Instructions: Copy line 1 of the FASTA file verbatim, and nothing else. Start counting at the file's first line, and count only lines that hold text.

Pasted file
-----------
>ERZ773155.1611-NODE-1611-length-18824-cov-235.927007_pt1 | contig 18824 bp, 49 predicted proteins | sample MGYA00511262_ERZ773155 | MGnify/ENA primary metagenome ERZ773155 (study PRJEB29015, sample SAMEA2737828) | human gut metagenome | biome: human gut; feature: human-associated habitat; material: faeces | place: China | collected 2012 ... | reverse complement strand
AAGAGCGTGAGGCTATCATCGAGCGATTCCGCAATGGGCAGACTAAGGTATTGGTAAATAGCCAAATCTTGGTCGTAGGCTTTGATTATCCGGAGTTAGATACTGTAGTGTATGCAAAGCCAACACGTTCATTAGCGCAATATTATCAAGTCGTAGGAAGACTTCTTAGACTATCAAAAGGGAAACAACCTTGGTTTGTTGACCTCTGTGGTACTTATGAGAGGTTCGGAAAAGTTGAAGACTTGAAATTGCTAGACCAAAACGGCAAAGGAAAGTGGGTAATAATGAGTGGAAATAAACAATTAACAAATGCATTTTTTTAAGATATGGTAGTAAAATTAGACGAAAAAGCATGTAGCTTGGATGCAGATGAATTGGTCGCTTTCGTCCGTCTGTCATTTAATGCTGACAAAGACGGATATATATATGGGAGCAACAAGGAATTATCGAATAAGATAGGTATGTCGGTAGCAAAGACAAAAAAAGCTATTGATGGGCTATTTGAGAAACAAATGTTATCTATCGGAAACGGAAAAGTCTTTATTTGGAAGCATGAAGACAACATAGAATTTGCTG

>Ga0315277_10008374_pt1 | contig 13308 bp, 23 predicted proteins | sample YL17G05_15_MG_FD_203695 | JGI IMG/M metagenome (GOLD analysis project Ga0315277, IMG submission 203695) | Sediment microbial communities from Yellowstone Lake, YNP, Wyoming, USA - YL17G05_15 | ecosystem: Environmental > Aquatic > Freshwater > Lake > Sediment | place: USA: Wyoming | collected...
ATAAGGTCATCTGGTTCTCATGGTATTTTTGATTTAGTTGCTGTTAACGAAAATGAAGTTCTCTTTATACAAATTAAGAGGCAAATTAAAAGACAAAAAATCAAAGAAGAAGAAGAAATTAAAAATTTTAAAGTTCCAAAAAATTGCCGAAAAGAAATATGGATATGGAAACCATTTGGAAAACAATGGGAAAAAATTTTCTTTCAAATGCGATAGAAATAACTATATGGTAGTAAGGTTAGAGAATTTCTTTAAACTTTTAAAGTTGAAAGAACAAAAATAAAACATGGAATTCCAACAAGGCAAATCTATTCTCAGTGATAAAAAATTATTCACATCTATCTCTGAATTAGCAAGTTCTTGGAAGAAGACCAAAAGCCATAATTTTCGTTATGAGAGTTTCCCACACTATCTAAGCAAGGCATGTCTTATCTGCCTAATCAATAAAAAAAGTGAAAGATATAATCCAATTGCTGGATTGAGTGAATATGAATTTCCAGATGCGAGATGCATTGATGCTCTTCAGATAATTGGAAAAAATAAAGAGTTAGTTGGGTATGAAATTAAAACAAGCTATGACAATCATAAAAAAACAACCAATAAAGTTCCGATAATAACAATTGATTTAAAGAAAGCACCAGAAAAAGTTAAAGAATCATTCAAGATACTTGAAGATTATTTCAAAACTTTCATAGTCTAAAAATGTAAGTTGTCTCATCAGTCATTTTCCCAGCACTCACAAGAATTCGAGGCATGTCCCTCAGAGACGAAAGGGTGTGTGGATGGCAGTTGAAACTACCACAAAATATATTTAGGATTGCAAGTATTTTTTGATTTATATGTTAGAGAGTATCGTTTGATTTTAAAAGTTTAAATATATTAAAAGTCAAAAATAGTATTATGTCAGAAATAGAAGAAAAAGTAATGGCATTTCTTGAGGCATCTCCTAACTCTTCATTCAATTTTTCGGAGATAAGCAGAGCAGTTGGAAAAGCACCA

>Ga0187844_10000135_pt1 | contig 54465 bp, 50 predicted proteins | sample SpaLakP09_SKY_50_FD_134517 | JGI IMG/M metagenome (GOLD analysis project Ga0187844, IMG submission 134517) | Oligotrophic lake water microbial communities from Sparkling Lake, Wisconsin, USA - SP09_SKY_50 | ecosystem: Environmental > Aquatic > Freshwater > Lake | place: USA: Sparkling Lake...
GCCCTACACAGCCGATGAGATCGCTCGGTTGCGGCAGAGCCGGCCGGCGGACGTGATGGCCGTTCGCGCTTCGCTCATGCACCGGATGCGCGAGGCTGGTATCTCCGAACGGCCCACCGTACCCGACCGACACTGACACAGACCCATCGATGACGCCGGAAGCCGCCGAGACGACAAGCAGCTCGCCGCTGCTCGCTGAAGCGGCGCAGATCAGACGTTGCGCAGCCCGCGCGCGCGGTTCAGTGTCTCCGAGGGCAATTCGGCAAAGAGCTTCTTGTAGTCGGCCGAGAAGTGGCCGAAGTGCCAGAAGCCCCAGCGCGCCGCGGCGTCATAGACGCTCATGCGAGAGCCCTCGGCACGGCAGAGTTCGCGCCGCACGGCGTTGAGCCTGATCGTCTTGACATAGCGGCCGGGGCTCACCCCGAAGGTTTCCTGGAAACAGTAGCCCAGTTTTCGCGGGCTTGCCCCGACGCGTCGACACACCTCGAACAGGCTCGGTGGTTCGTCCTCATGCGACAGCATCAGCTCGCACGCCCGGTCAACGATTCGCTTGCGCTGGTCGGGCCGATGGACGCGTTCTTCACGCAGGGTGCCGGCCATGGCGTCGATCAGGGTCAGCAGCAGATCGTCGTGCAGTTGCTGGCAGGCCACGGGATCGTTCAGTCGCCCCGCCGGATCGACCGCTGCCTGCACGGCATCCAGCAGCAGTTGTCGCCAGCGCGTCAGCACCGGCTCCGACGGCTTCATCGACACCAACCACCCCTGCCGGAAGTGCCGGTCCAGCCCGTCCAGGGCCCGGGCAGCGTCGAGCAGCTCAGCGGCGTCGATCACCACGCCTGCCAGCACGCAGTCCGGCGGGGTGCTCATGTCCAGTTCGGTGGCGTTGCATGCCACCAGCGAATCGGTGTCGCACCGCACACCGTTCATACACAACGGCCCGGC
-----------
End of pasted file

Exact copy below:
>ERZ773155.1611-NODE-1611-length-18824-cov-235.927007_pt1 | contig 18824 bp, 49 predicted proteins | sample MGYA00511262_ERZ773155 | MGnify/ENA primary metagenome ERZ773155 (study PRJEB29015, sample SAMEA2737828) | human gut metagenome | biome: human gut; feature: human-associated habitat; material: faeces | place: China | collected 2012 ... | reverse complement strand